Equity for all
Online brokerage XP’s US$2.3bn IPO in December 2019 typified the dramatic transformation of Brazilian capital markets away from traditional bank savings and into equities fueled by low interest rates and higher disposable incomes.
The offering, the third largest ever by a Brazilian company at the time, saw global coordinators Goldman Sachs, JP Morgan, Morgan Stanley, XP Investments and Itau place 83.4m shares at US$27 apiece, well above the US$22–$25 range and valuing XP at US$14.9bn, about 32-times projected 2020 earnings.
Of the 83.4m shares sold, pre-IPO backers Actis, General Atlantic and XP insiders sold a combined 40.8m shares, inclusive of a 10% all-secondary greenshoe option.
XP closed first-day trading on Nasdaq at US$34.46 and ended 2020 at US$39.67, expanding its valuation to 57-times 2020 earnings since going public.
“Not only is XP disrupting large incumbent commercial banks, but they are democratising access to capital across all products, from equities to mutual funds and insurance,” said Marcello Lo Re, head of Brazilian ECM at Morgan Stanley, stabilisation agent on the IPO. “They are helping educate consumers about investing.”
By September 30, XP had seen the value of retail assets under management swell to R$563bn (over US$100bn), up from R$350bn at the time of its IPO on a 72% year-over-year growth in the number of active retail clients to 2.65m.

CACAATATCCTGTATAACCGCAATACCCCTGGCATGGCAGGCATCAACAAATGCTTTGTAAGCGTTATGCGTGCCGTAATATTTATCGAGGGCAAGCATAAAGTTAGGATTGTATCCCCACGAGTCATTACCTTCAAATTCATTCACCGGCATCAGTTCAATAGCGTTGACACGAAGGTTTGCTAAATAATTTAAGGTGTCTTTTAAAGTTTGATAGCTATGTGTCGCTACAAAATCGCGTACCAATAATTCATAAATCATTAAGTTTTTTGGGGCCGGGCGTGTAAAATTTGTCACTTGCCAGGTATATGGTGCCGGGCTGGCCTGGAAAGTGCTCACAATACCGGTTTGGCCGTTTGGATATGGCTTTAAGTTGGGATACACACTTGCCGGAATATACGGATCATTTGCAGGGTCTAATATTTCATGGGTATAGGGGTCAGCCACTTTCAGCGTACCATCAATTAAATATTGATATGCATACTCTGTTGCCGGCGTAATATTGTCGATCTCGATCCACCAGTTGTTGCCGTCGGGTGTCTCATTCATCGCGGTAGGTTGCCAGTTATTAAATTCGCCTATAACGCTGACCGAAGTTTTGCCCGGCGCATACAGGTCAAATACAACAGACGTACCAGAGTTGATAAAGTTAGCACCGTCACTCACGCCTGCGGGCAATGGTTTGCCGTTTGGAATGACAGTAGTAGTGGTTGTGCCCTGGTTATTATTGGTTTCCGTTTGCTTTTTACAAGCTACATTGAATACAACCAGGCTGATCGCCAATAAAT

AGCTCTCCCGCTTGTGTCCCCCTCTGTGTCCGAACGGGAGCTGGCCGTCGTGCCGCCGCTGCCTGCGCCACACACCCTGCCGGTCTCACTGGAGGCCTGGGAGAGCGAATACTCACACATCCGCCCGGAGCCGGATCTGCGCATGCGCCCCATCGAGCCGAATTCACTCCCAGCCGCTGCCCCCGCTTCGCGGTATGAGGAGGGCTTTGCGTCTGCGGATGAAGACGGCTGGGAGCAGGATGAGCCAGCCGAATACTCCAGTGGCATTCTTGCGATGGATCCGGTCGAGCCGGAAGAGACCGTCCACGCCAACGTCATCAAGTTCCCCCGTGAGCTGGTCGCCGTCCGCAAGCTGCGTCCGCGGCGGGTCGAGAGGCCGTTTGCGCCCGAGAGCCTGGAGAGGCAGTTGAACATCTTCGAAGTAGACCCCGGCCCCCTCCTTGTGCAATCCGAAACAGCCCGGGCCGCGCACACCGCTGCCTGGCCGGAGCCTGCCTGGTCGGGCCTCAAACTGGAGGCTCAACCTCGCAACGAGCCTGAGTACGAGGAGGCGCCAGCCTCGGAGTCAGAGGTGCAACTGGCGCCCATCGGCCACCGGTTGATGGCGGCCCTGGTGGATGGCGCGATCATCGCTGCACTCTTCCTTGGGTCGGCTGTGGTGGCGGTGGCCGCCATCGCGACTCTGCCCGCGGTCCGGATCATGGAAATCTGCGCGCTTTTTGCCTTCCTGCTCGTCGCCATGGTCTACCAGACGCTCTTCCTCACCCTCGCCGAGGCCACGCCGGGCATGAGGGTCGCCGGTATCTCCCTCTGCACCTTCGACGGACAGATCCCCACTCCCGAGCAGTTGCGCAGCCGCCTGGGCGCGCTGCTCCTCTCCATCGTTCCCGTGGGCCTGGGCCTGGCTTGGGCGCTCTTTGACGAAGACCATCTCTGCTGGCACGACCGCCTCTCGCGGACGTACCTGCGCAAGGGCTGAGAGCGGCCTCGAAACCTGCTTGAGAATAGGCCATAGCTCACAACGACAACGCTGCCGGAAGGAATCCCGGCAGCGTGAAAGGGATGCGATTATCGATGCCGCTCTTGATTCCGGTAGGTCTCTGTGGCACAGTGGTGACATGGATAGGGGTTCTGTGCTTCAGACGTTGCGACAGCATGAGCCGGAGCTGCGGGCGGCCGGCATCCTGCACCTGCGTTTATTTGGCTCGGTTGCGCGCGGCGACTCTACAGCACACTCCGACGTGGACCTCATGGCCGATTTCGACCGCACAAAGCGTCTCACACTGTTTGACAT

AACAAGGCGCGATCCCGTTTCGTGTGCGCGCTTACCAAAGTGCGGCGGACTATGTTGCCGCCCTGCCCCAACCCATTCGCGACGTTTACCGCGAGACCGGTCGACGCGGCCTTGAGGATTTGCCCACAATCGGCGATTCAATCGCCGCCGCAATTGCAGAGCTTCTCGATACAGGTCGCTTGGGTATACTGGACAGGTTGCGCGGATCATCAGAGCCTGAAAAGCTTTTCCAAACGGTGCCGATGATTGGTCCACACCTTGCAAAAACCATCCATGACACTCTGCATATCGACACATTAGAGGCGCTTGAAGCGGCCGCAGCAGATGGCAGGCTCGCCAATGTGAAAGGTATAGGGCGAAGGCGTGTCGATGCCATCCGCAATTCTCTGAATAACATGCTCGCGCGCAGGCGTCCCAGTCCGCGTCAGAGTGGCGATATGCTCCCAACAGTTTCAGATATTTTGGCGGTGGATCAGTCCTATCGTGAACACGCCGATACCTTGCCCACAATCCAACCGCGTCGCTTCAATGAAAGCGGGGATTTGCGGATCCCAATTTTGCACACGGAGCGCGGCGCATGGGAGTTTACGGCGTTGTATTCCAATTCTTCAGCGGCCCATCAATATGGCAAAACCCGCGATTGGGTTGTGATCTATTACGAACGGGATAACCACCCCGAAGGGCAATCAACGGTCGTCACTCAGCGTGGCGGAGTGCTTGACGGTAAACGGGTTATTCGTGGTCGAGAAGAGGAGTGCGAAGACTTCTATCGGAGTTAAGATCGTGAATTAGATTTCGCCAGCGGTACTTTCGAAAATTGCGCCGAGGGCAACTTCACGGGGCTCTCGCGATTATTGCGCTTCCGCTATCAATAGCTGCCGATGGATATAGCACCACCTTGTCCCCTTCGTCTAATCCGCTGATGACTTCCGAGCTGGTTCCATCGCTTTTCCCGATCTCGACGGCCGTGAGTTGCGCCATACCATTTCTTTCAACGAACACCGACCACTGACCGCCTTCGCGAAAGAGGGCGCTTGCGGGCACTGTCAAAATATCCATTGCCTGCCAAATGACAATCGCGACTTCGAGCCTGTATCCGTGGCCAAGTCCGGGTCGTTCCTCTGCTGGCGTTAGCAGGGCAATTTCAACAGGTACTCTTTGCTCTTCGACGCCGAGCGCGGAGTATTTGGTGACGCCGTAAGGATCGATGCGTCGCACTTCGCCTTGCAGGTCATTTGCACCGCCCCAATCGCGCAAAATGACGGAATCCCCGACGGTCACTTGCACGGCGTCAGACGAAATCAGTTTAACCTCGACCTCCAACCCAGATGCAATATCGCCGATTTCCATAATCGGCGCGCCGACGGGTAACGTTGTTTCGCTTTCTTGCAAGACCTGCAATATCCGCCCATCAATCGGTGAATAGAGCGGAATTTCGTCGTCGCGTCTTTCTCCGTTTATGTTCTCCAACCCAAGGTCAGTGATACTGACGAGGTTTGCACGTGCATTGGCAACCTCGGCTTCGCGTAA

These are early days in Brazil’s equitisation. By management’s own estimates, Brazil’s incumbent banks still have a roughly 90% share of assets under management, a block XP is chipping away at through a growing array of financial services supported by more than 7,000 independent financial advisers and recent entry into commercial banking.
XP’s IPO highlighted the disparity between incumbent and successor in several ways.
The decision to list in the US, while controversial in Brazil, served to highlight XP as an asset-light, tech-enabled financial services company.
Before launching public marketing, the company drove home that point through extensive pre-marketing to 25 institutions that netted an anchor order to purchase 5.5m shares on the IPO from Durable Capital Partners, the US investment firm founded in 2019 by former T Rowe Price star fund manager Henry Ellenbogen.
The public phase expanded the marketing effort to more than 200 institutions over just seven days, resulting in a nearly 90% hit rate that included participation from blue-chip funds such as Dragoneer, Fidelity, Norges Bank, Third Point Capital and T Rowe Price.
The biggest validation of value created was evident in a secondary sell-down by Itau Unibanco in December 2020 (that followed a sale by General Atlantic in June) that netted the Brazilian bank US$925m from pricing at US$39 per share, tripling the returns from its purchase of a 49.9% stake back in 2017. Itau, which purchased the initial stake just days before XP was scheduled to launch a B3-listed IPO, plans to spin off its remaining 41% XP stake to shareholders.
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